Passing by the site of the building the other week, we discovered murals where the building once stood. They're pretty awesome, though we're fairly certain they weren't put there by the Mural Arts Program.
How long they'll remain is an open question, especially with rumors that the building next door could be redeveloped sometime soon. And while we wish the building was still standing, we certainly have an appreciation for the artistic placeholders. That buffalo is especially sweet.
The 1800 block of E. Passyunk Ave. is seeing some action of late, and there's still room for more. At 1805-09 E. Passyunk Ave., the Saint Jude Shop closed its doors last summer and has sat empty for about a year. When we passed by earlier today though, we spied brown paper in the windows signifying a possible new tenant. According to a Passyunk Post story from last month, early intelligence says that a dance studio will be taking over the space, and there will be a retail element as well.
Former Saint Jude shop
Just down the street, Chhaya Cafe, neighborhood treasure and maker of tasty waffles, has moved to a new and larger location. This move shouldn't make things too tough for their regular customers, as they've moved two doors down to 1819 E. Passyunk Ave., formerly home to a store called Sweet Alyssa. Though there isn't elaborate ironwork outside anymore, the new space is much roomier than their previous spot and can only mean good things for business moving forward. Gotta love all that frontage.
It was almost two years ago that we first told you about Ingersoll Commons, a ten home affordable housing development from Community Ventures on the 1600 block of Master Street. Since we shared this news, there's been no action at this massive vacant lot that's surrounded on all sides by a student housing construction boom. And Temple University. But earlier this summer, when we showed you a new hole in the ground nearby, we mentioned that an official groundbreaking had taken place and that construction should be starting soon. Soon is apparently now.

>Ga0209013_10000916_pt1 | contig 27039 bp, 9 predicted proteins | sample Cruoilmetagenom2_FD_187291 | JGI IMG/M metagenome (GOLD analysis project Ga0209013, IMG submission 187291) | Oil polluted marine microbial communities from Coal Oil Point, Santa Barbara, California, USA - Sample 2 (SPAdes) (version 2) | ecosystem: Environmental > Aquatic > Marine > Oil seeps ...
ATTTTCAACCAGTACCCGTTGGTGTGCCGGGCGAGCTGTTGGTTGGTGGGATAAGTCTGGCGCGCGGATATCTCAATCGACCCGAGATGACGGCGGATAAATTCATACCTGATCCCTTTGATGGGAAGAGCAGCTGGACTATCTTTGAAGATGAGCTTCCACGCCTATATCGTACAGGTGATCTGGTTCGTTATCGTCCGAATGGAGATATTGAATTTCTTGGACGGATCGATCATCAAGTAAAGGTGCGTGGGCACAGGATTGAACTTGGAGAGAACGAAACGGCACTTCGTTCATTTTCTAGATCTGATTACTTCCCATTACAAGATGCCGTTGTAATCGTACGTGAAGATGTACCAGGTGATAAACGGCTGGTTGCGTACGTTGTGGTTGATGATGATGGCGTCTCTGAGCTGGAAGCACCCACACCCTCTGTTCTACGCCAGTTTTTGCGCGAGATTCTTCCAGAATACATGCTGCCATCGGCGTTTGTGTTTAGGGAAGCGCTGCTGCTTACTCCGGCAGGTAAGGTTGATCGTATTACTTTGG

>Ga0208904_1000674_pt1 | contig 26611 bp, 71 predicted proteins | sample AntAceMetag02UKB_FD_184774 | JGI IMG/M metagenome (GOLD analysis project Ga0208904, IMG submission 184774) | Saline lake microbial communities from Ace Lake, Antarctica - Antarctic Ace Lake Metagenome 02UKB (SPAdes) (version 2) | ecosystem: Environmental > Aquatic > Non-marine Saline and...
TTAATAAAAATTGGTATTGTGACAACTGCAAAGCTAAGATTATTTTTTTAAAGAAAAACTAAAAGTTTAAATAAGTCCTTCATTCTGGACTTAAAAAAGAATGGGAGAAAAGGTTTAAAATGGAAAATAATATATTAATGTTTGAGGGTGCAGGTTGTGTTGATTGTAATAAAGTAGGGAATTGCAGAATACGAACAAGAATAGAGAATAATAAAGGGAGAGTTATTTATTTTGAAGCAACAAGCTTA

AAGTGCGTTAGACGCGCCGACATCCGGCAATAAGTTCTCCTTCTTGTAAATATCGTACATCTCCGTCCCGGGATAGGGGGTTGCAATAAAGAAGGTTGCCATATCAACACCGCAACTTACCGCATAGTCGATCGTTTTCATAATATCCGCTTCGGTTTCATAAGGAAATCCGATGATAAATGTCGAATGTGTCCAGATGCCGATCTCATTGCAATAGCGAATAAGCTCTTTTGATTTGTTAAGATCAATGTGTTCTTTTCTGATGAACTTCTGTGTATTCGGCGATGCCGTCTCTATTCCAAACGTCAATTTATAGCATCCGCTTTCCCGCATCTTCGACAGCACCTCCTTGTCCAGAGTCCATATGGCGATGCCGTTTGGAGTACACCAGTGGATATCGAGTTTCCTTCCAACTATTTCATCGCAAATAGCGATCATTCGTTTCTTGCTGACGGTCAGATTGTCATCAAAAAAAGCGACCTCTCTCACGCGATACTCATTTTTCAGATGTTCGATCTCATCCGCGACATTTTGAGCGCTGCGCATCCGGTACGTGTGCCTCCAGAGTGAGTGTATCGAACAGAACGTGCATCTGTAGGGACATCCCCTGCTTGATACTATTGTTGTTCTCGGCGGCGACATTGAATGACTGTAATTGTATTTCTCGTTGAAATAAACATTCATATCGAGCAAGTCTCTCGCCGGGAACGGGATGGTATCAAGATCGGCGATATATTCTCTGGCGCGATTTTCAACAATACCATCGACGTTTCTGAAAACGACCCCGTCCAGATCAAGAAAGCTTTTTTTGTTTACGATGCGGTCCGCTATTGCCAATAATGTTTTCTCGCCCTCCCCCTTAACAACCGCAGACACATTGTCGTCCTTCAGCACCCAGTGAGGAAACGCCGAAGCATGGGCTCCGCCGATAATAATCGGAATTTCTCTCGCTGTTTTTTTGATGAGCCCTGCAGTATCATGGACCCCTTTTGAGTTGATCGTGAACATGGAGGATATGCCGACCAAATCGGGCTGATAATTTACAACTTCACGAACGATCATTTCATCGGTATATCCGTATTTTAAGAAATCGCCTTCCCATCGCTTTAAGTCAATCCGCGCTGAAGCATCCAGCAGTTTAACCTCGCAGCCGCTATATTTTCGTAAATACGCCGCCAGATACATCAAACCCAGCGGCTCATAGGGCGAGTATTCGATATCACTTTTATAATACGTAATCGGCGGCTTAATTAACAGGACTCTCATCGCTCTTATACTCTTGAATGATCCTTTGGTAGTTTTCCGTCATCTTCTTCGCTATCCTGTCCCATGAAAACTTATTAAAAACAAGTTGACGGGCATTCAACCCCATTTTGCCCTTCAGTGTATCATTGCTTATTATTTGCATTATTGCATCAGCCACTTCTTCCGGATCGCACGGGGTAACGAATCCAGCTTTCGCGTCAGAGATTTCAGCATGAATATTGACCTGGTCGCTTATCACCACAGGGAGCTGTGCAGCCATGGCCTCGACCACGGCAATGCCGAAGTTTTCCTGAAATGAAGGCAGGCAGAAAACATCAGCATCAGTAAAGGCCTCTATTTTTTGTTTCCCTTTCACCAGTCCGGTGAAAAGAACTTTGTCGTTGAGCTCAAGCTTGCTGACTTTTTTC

Big empty lot
The ten homes will appear behind the fence you see pictured above. Between the homes and 16th Street, a new park is planned. According to Philly.com, we'll be seeing 3 bedroom, 2.5 bathroom homes with basements. KSK Architects did the design work, and we poached this rendering from the Community Ventures website. Prices start at $140K per home.
An example of spillover development is taking place right now along N. 40th St. between Baring and Spring Garden Streets in University City. You may recall two years ago when the 4000 and 4100 blocks of Baring Street wer transformed from a mouthful of vacant lots into a whole row of student housing. Projects on that street seemed to lead one to the next as work just kept coming like a good sunny summer.
On a slow day earlier this month we headed out to University City to check up on some projects on Baltimore Avenue that in the end did not pan out (or haven't yet), like the potential Greensgrow at 51st (which opened this year in the former location of Elena's Soul on 49th), and Babylon Bistro, a second restaurant from the owners of Askum along the 5000 block. What we found on our way was lots of development along N. 40th Street. It wasn’t long ago that the Pro Gulf auto repair warehouse stood at on the east side of 40th Street, just north of Baring.
At Front & Jasper in East Kensington, residents have long stared at the vacant former Bromley carpet mill, hoping for redevelopment and praying that it wouldn't catch fire. Though the surrounding neighborhood has improved dramatically in recent years, the building has remained a significant source of blight next to the York Dauphin El station. When new ownership stepped in a few years ago, neighbors were surely hopeful that this would change, but the status quo was maintained for quite some time.
In the past
In late 2012, according to Hidden City, owner Jesse Munoz came before the East Kensington Neighbors Association with a plan to convert the building into 45 condo units with retail and live/work space on the first floor. We would have to imagine that the plans for the building's renovation have changed somewhat, or perhaps they still aren't finalized. What we know right now is that there's some work taking place on the property, at long last.